roc {analogue} R Documentation

## ROC curve analysis

### Description

Fits Receiver Operator Characteristic (ROC) curves to training set data. Used to determine the critical value of a dissimilarity coefficient that best descriminate between assemblage-types in palaeoecological data sets, whilst minimising the false positive error rate (FPF).

### Usage

```roc(object, groups, k = 1, ...)

## Default S3 method:
roc(object, groups, k = 1, thin = FALSE,
max.len = 10000, ...)

## S3 method for class 'mat'
roc(object, groups, k = 1, ...)

## S3 method for class 'analog'
roc(object, groups, k = 1, ...)
```

### Arguments

 `object` an R object. `groups` a vector of group memberships, one entry per sample in the training set data. Can be a factor, and will be coerced to one if supplied vecvtor is not a factor. `k` numeric; the `k` closest analogues to use to calculate ROC curves. `thin` logical; should the points on the ROC curve be thinned? See Details, below. `max.len` numeric; length of analolgue and non-analogue vectors. Used as limit to thin points on ROC curve to. `...` arguments passed to/from other methods.

### Details

A ROC curve is generated from the within-group and between-group dissimilarities.

For each level of the grouping vector (`groups`) the dissimilarity between each group member and it's k closest analogues within that group are compared with the k closest dissimilarities between the non-group member and group member samples.

If one is able to discriminate between members of different group on the basis of assemblage dissimilarity, then the dissimilarities between samples within a group will be small compared to the dissimilarities between group members and non group members.

`thin` is useful for large problems, where the number of analogue and non-analogue distances can conceivably be large and thus overflow the largest number R can work with. This option is also useful to speed up computations for large problems. If `thin == TRUE`, then the larger of the analogue or non-analogue distances is thinned to a maximum length of `max.len`. The smaller set of distances is scaled proportionally. In thinning, we approximate the distribution of distances by taking `max.len` (or a fraction of `max.len` for the smaller set of distances) equally-spaced probability quantiles of the distribution as a new set of distances.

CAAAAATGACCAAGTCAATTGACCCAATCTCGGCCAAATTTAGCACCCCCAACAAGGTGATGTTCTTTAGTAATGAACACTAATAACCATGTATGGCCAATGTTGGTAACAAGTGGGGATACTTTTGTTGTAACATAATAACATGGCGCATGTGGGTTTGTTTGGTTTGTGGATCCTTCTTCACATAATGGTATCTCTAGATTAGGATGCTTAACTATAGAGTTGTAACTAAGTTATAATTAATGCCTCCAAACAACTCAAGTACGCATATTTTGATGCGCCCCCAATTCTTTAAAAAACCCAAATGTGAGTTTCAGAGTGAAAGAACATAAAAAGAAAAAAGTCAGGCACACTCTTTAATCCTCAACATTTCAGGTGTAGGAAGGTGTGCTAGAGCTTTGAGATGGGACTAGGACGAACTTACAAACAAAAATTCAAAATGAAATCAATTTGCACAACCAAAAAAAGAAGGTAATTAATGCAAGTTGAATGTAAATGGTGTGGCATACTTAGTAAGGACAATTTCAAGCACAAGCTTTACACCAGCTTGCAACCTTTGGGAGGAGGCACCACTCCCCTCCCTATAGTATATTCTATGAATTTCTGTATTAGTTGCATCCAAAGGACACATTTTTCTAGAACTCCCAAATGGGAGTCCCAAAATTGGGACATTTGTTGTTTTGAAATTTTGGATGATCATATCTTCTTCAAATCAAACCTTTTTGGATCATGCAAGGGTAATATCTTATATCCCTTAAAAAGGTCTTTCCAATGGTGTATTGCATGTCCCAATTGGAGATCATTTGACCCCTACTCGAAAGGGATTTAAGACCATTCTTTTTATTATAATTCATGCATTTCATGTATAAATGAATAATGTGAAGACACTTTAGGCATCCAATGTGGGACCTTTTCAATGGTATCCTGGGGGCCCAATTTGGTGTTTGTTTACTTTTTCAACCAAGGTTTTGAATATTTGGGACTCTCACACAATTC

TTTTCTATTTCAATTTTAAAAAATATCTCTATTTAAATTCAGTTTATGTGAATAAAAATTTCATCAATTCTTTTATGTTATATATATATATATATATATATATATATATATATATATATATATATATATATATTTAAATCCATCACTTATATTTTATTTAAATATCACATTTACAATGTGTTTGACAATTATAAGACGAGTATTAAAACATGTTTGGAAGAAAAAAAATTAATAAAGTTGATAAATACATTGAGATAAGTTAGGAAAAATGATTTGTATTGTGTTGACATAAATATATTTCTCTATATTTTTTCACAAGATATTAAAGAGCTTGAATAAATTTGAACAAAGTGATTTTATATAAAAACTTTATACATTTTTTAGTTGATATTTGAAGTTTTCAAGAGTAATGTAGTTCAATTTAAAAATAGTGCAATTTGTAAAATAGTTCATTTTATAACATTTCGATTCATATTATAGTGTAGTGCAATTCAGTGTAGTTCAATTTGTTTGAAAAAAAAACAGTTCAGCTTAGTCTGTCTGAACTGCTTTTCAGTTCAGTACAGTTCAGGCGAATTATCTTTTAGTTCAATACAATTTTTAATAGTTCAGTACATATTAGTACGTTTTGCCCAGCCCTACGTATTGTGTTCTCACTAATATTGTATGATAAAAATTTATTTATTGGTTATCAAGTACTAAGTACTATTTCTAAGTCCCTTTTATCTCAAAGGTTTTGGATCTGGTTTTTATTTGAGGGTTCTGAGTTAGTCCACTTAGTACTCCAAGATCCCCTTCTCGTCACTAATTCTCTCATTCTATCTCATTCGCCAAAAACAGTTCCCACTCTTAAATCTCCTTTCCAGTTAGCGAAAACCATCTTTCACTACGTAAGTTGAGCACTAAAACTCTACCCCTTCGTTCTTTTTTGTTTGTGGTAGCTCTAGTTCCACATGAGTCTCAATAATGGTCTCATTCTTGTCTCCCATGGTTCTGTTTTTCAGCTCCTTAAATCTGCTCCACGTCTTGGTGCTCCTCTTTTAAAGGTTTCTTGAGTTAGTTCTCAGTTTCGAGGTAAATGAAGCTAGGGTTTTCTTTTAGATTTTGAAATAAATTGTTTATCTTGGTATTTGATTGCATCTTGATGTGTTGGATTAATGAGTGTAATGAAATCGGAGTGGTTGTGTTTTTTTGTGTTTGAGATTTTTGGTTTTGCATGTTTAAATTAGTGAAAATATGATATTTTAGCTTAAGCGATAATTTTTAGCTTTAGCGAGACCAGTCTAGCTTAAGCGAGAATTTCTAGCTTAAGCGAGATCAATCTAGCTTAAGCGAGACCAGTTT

### Value

A list with two components; i, `statistics`, a summary of ROC statistics for each level of `groups` and a combined ROC analysis, and ii, `roc`, a list of ROC objects, one per level of `groups`. For the latter, each ROC object is a list, with the following components:

 `TPF` The true positive fraction. `FPE` The false positive error
 `optimal` The optimal dissimilarity value, asessed where the slope of the ROC curve is maximal. `AUC` The area under the ROC curve. `se.fit` Standard error of the AUC estimate. `n.in` numeric; the number of samples within the current group. `n.out` numeric; the number of samples not in the current group. `p.value` The p-value of a Wilcoxon rank sum test on the two sets of dissimilarities. This is also known as a Mann-Whitney test. `roc.points` The unique dissimilarities at which the ROC curve was evaluated `max.roc` numeric; the position along the ROC curve at which the slope of the ROC curve is maximal. This is the index of this point on the curve. `prior` numeric, length 2. Vector of observed prior probabilities of true analogue and true non-analogues in the group. `analogue` a list with components `yes` and `no` containing the dissimilarities for true analogue and true non-analogues in the group.

### Author(s)

Gavin L. Simpson, based on code from Thomas Lumley to optimise the calculation of the ROC curve.

### References

Brown, C.D., and Davis, H.T. (2006) Receiver operating characteristics curves and related decision measures: A tutorial. Chemometrics and Intelligent Laboratory Systems 80, 24–38.

Gavin, D.G., Oswald, W.W., Wahl, E.R. and Williams, J.W. (2003) A statistical approach to evaluating distance metrics and analog assignments for pollen records. Quaternary Research 60, 356–367.

Henderson, A.R. (1993) Assessing test accuracy and its clinical consequences: a primer for receiver operating characteristic curve analysis. Annals of Clinical Biochemistry 30, 834–846.

`mat` for fitting of MAT models. `bootstrap.mat` and `mcarlo` for alternative methods for selecting critical values of analogue-ness for dissimilarity coefficients.

### Examples

```## load the example data
data(swapdiat, swappH, rlgh)

## merge training and test set on columns
dat <- join(swapdiat, rlgh, verbose = TRUE)

## extract the merged data sets and convert to proportions
swapdiat <- dat[] / 100
rlgh <- dat[] / 100

## fit an analogue matching (AM) model using the squared chord distance
## measure - need to keep the training set dissimilarities
swap.ana <- analog(swapdiat, rlgh, method = "SQchord",
keep.train = TRUE)

## fit the ROC curve to the SWAP diatom data using the AM results
## Generate a grouping for the SWAP lakes
METHOD <- if (getRversion() < "3.1.0") {"ward"} else {"ward.D"}
clust <- hclust(as.dist(swap.ana\$train), method = METHOD)
grps <- cutree(clust, 12)

## fit the ROC curve
swap.roc <- roc(swap.ana, groups = grps)
swap.roc

## draw the ROC curve
plot(swap.roc, 1)

## draw the four default diagnostic plots
layout(matrix(1:4, ncol = 2))
plot(swap.roc)
layout(1)
```

[Package analogue version 0.17-6 Index]